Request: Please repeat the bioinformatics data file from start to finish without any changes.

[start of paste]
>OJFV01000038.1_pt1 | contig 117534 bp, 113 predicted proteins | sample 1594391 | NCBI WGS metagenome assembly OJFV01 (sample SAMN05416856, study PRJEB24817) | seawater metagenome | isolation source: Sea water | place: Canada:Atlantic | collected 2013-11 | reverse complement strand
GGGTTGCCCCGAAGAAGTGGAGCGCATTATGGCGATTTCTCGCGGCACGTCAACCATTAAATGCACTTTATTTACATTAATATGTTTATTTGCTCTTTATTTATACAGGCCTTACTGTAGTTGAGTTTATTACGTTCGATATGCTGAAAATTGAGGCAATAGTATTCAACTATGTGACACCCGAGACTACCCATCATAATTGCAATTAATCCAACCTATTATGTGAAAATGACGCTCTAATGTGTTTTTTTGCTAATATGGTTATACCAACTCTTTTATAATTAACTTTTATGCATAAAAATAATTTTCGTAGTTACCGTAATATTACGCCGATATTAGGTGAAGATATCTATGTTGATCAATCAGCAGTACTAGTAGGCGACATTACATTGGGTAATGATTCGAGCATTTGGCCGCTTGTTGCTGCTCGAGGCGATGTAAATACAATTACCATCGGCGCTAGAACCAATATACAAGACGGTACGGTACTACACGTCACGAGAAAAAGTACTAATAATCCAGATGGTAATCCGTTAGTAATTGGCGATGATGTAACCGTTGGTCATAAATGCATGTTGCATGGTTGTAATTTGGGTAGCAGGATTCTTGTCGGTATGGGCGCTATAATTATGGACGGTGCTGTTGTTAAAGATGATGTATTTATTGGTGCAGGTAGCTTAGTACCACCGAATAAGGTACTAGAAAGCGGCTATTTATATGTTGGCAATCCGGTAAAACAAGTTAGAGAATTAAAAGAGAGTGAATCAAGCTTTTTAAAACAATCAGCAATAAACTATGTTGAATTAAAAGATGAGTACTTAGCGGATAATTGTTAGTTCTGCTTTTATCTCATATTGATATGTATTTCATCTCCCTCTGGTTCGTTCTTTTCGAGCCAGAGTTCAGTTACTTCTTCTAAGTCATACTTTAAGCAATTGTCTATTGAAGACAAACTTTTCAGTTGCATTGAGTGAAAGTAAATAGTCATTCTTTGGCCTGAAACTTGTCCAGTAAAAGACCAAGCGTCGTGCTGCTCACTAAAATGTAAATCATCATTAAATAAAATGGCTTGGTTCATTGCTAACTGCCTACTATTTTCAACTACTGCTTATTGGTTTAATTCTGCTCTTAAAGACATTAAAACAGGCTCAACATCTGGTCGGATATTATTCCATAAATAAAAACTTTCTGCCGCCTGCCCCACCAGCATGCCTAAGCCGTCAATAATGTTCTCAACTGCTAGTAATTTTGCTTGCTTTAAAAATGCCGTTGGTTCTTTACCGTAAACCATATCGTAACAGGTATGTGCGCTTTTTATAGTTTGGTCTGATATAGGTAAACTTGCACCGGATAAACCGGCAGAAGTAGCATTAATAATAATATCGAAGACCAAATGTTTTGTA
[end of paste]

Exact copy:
>OJFV01000038.1_pt1 | contig 117534 bp, 113 predicted proteins | sample 1594391 | NCBI WGS metagenome assembly OJFV01 (sample SAMN05416856, study PRJEB24817) | seawater metagenome | isolation source: Sea water | place: Canada:Atlantic | collected 2013-11 | reverse complement strand
GGGTTGCCCCGAAGAAGTGGAGCGCATTATGGCGATTTCTCGCGGCACGTCAACCATTAAATGCACTTTATTTACATTAATATGTTTATTTGCTCTTTATTTATACAGGCCTTACTGTAGTTGAGTTTATTACGTTCGATATGCTGAAAATTGAGGCAATAGTATTCAACTATGTGACACCCGAGACTACCCATCATAATTGCAATTAATCCAACCTATTATGTGAAAATGACGCTCTAATGTGTTTTTTTGCTAATATGGTTATACCAACTCTTTTATAATTAACTTTTATGCATAAAAATAATTTTCGTAGTTACCGTAATATTACGCCGATATTAGGTGAAGATATCTATGTTGATCAATCAGCAGTACTAGTAGGCGACATTACATTGGGTAATGATTCGAGCATTTGGCCGCTTGTTGCTGCTCGAGGCGATGTAAATACAATTACCATCGGCGCTAGAACCAATATACAAGACGGTACGGTACTACACGTCACGAGAAAAAGTACTAATAATCCAGATGGTAATCCGTTAGTAATTGGCGATGATGTAACCGTTGGTCATAAATGCATGTTGCATGGTTGTAATTTGGGTAGCAGGATTCTTGTCGGTATGGGCGCTATAATTATGGACGGTGCTGTTGTTAAAGATGATGTATTTATTGGTGCAGGTAGCTTAGTACCACCGAATAAGGTACTAGAAAGCGGCTATTTATATGTTGGCAATCCGGTAAAACAAGTTAGAGAATTAAAAGAGAGTGAATCAAGCTTTTTAAAACAATCAGCAATAAACTATGTTGAATTAAAAGATGAGTACTTAGCGGATAATTGTTAGTTCTGCTTTTATCTCATATTGATATGTATTTCATCTCCCTCTGGTTCGTTCTTTTCGAGCCAGAGTTCAGTTACTTCTTCTAAGTCATACTTTAAGCAATTGTCTATTGAAGACAAACTTTTCAGTTGCATTGAGTGAAAGTAAATAGTCATTCTTTGGCCTGAAACTTGTCCAGTAAAAGACCAAGCGTCGTGCTGCTCACTAAAATGTAAATCATCATTAAATAAAATGGCTTGGTTCATTGCTAACTGCCTACTATTTTCAACTACTGCTTATTGGTTTAATTCTGCTCTTAAAGACATTAAAACAGGCTCAACATCTGGTCGGATATTATTCCATAAATAAAAACTTTCTGCCGCCTGCCCCACCAGCATGCCTAAGCCGTCAATAATGTTCTCAACTGCTAGTAATTTTGCTTGCTTTAAAAATGCCGTTGGTTCTTTACCGTAAACCATATCGTAACAGGTATGTGCGCTTTTTATAGTTTGGTCTGATATAGGTAAACTTGCACCGGATAAACCGGCAGAAGTAGCATTAATAATAATATCGAAGACCAAATGTTTTGTA